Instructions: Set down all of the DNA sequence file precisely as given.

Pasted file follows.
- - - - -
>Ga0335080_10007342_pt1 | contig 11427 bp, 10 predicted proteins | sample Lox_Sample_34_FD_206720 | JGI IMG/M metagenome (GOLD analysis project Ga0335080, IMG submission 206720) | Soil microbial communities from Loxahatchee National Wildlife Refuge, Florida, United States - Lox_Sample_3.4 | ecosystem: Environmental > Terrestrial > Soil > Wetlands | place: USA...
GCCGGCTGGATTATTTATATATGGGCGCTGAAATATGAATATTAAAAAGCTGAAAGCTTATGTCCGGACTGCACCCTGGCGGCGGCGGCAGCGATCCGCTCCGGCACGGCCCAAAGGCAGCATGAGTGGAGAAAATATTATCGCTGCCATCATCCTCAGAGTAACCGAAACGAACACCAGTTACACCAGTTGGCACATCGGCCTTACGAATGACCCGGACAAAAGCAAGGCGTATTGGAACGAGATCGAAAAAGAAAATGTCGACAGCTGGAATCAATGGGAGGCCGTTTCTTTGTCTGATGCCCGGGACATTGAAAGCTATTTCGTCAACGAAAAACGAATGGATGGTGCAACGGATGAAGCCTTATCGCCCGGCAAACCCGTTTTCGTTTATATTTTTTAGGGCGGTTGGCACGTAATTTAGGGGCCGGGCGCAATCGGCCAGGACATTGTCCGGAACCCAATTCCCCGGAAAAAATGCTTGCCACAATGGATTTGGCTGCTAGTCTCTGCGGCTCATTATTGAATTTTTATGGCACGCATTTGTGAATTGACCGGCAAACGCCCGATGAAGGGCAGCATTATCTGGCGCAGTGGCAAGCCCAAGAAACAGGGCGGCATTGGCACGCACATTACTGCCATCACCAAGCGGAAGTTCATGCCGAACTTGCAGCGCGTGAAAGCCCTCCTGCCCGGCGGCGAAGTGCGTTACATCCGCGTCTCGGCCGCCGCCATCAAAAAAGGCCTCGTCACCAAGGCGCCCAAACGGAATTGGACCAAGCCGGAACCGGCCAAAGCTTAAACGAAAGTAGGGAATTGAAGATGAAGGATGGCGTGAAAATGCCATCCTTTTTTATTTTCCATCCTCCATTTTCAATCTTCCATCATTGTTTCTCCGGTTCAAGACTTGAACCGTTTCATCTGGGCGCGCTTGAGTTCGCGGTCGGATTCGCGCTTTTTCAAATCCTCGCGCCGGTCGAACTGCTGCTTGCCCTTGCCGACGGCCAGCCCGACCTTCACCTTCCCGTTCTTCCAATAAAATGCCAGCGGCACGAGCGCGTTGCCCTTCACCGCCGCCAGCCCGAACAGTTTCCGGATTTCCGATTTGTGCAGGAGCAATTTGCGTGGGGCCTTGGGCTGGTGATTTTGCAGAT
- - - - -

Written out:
>Ga0335080_10007342_pt1 | contig 11427 bp, 10 predicted proteins | sample Lox_Sample_34_FD_206720 | JGI IMG/M metagenome (GOLD analysis project Ga0335080, IMG submission 206720) | Soil microbial communities from Loxahatchee National Wildlife Refuge, Florida, United States - Lox_Sample_3.4 | ecosystem: Environmental > Terrestrial > Soil > Wetlands | place: USA...
GCCGGCTGGATTATTTATATATGGGCGCTGAAATATGAATATTAAAAAGCTGAAAGCTTATGTCCGGACTGCACCCTGGCGGCGGCGGCAGCGATCCGCTCCGGCACGGCCCAAAGGCAGCATGAGTGGAGAAAATATTATCGCTGCCATCATCCTCAGAGTAACCGAAACGAACACCAGTTACACCAGTTGGCACATCGGCCTTACGAATGACCCGGACAAAAGCAAGGCGTATTGGAACGAGATCGAAAAAGAAAATGTCGACAGCTGGAATCAATGGGAGGCCGTTTCTTTGTCTGATGCCCGGGACATTGAAAGCTATTTCGTCAACGAAAAACGAATGGATGGTGCAACGGATGAAGCCTTATCGCCCGGCAAACCCGTTTTCGTTTATATTTTTTAGGGCGGTTGGCACGTAATTTAGGGGCCGGGCGCAATCGGCCAGGACATTGTCCGGAACCCAATTCCCCGGAAAAAATGCTTGCCACAATGGATTTGGCTGCTAGTCTCTGCGGCTCATTATTGAATTTTTATGGCACGCATTTGTGAATTGACCGGCAAACGCCCGATGAAGGGCAGCATTATCTGGCGCAGTGGCAAGCCCAAGAAACAGGGCGGCATTGGCACGCACATTACTGCCATCACCAAGCGGAAGTTCATGCCGAACTTGCAGCGCGTGAAAGCCCTCCTGCCCGGCGGCGAAGTGCGTTACATCCGCGTCTCGGCCGCCGCCATCAAAAAAGGCCTCGTCACCAAGGCGCCCAAACGGAATTGGACCAAGCCGGAACCGGCCAAAGCTTAAACGAAAGTAGGGAATTGAAGATGAAGGATGGCGTGAAAATGCCATCCTTTTTTATTTTCCATCCTCCATTTTCAATCTTCCATCATTGTTTCTCCGGTTCAAGACTTGAACCGTTTCATCTGGGCGCGCTTGAGTTCGCGGTCGGATTCGCGCTTTTTCAAATCCTCGCGCCGGTCGAACTGCTGCTTGCCCTTGCCGACGGCCAGCCCGACCTTCACCTTCCCGTTCTTCCAATAAAATGCCAGCGGCACGAGCGCGTTGCCCTTCACCGCCGCCAGCCCGAACAGTTTCCGGATTTCCGATTTGTGCAGGAGCAATTTGCGTGGGGCCTTGGGCTGGTGATTTTGCAGAT